Thursday, February 3, 2011

I wasn't there that morning...

...when my father passed away.

That song still chokes me up when I hear it.  Another thing that gets me is when I read "He died peacefully at home, surrounded by his loved ones." My dad died twenty years ago today, in the hospital, it wasn't peaceful, and we were all home asleep. I have lamented this for 20 years.

The details are not pleasant, my Dad had a very rare cancer in his leg muscle, he had a really drastic surgery that left him with limited use of his leg, he endured horrific pain and spent a lot of time in two periods of hospital stays, about 6 months apart. We spent a lot of time at UC Davis Med Center, Tower 8, Oncology floor. We loved his doctors and nurses, and despite the sadness, we had some good moments as a family. So now, on February 3, 2011 I am choosing to remember some of the funny things that happened during that really awful time. Here are a few:

After my Dad's biopsy, which was a surgery in itself, he was in the hospital for several days. One of the interns was really handsome, and Joanne just thought he was adorable. One day Joanne and I show up to visit. My Dad tells us he told Doctor Cutie that his daughter "had taken quite a shine" to him. Joanne was mortified, I was amused. This doctor came and went all the time and there was no way to avoid seeing him. So then Dad says Doctor Cutie had asked him which daughter? The one with darker hair, my Dad told him. That is me, the daughter with darker hair! Joanne was off the hook and now I was mortified. We had a good laugh over that. Leave it to my Dad to mix up his daughters.

When he was back for his final stay, the first Gulf War broke out. My Dad was always a news junkie, loved to read the paper cover to cover, always kept up with world events. Before he got really bad, my Mom paid for a service at the hospital that gave him better meals, a daily newspaper and free cable. Otherwise he got no TV, just this hokey UC Davis medical channel. When he got so bad off that he couldn't benefit anymore, my Mom stopped paying the extra fee. So we just had the medical channel on. My Dad still watched it, and with all his medication thought that the shows on germs, T-cells and the immune system, and weird shots of body functions were news items on the Gulf War. So we would assure him, yeah Dad, that is the US army, they are winning the war. It made him happy.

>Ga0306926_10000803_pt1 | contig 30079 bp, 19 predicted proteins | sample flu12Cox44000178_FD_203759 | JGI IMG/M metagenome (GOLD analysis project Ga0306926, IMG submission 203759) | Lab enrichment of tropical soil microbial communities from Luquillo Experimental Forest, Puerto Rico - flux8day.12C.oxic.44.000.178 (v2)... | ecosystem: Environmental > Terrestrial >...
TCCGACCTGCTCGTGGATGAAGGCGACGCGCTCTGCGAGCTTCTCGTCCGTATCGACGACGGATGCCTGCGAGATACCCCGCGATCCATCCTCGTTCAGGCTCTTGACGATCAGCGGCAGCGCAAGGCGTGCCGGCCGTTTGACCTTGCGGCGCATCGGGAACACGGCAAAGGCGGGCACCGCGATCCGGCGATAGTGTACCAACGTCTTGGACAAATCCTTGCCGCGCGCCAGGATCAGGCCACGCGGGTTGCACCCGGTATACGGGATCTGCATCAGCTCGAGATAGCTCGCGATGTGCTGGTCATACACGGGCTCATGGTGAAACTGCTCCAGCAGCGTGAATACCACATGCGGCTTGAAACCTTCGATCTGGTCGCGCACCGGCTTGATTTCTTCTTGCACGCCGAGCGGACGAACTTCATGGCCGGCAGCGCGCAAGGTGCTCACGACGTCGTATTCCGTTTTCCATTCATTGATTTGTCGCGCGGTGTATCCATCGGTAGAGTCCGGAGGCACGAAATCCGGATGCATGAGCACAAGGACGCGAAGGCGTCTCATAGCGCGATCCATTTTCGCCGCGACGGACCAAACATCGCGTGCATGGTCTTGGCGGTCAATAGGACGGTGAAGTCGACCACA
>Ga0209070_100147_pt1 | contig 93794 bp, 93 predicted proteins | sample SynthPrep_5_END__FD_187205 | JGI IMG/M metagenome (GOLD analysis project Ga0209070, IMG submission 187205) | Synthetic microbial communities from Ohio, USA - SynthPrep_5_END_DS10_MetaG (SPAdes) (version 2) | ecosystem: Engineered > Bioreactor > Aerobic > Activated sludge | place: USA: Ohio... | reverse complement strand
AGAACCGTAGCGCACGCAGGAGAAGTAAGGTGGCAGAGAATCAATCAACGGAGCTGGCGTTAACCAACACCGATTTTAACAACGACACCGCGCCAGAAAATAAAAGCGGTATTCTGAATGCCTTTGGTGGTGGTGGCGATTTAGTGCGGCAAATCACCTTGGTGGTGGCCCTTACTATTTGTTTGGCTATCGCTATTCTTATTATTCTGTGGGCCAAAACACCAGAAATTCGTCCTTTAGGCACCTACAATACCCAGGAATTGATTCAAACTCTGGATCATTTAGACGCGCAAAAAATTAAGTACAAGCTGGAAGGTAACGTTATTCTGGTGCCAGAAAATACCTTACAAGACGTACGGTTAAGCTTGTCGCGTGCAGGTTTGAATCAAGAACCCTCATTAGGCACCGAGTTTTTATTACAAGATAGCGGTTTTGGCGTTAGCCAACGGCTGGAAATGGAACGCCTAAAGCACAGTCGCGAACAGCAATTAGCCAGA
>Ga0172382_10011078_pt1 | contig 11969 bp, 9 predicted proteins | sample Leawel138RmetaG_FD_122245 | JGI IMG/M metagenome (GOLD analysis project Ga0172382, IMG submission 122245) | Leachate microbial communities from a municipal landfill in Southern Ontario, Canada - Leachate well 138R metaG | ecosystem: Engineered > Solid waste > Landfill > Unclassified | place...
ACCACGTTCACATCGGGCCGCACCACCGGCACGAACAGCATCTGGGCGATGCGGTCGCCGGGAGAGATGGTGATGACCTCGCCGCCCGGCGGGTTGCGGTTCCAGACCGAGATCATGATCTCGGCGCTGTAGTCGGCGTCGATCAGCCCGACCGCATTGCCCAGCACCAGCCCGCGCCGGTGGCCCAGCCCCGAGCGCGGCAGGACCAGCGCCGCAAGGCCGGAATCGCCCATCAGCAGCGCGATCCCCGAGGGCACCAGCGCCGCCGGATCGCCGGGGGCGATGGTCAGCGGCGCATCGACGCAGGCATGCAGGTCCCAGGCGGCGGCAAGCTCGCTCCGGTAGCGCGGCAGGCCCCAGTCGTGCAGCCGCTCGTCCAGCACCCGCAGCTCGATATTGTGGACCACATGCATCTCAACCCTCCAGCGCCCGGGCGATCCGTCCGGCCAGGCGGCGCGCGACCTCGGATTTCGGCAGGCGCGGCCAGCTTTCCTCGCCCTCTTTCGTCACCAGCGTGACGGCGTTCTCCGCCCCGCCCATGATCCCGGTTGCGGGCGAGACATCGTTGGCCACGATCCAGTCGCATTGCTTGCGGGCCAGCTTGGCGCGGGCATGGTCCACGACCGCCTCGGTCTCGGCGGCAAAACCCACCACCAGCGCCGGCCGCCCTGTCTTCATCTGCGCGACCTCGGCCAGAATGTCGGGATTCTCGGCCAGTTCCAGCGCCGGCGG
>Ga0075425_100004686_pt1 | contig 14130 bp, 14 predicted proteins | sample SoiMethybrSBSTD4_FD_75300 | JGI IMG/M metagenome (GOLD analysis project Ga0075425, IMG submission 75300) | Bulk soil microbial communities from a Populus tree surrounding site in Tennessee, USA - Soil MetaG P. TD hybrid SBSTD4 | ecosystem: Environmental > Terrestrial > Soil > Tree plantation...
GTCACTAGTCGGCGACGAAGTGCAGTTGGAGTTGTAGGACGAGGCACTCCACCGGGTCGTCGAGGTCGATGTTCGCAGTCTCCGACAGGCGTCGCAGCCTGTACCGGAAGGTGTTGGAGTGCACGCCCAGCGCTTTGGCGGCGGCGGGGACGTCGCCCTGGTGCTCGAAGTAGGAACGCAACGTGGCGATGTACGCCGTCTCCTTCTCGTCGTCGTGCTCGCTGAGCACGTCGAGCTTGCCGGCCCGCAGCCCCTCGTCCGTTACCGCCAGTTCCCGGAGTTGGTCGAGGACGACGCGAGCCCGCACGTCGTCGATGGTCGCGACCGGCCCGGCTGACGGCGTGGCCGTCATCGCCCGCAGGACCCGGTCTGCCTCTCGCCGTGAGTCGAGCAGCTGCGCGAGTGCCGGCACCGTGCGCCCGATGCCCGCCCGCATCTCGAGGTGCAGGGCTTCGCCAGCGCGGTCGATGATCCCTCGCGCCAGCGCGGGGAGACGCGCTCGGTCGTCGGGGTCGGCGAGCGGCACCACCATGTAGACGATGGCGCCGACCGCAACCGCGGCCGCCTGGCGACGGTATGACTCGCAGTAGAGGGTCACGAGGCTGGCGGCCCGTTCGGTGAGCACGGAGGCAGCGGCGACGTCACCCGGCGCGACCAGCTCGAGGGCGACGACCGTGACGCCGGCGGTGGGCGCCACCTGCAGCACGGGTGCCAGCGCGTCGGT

We thought he was really losing it when he kept fiddling with his IV and wanted to tangle it in the hand grip bar for lifting himself up from bed. We would come in and he would have it all wrapped around, we couldn't figure out why. Then my brother Jeff arrived from New York, he knew exactly what Dad was doing. He was working. My dad had been a pipe fitter his whole adult life. He was stringing conduit. So my brother set up this contraption so my dad could "work." A pipe fitter to the end.

Medicare made him a complicated contraption for his bad leg, but it sat in the corner, he would never use it. A total waste of money. He joked that if they would spend all that money that late in the game, maybe they could pay for the hearing aids he never did get? And why not a face lift, and an eye job would be nice! And when they couldn't get his pain under control, which was always, he would say that the hospital was so close to Oak Park, just please go down and find a drug dealer on the corner, get him some drugs that would work.  When it would get bad, I would call my brother Jim, because I knew he would call and yell at the nurses for us to get my Dad more pain medicine. But my father's jokes through his pain made an awful situation easier to take.

Toward the end, it got very difficult for all of us. We could only be in his room for so long, it was really intense. My Mom had come to the hospital, but was with my sister Janice, gearing herself to come in. I told my Dad that Mom was there, did he want to see her? "Hell, yes" he said. Those were the last words I heard from him. I went to get my Mom, told her what he said, and she just melted. In those two words my Dad said volumes. Not eloquent, but those words were just perfect to express who my dad was and what was important to him.

I wasn't there that morning when my father passed away. None of us know what his last words were. But the last words I heard him say are precious to me. Did he love my Mom? Did he love us kids? Did he know we loved him? And most important, did he live a peaceful life, surrounded by his loved ones? Excuse my language, but "Hell yes," he did.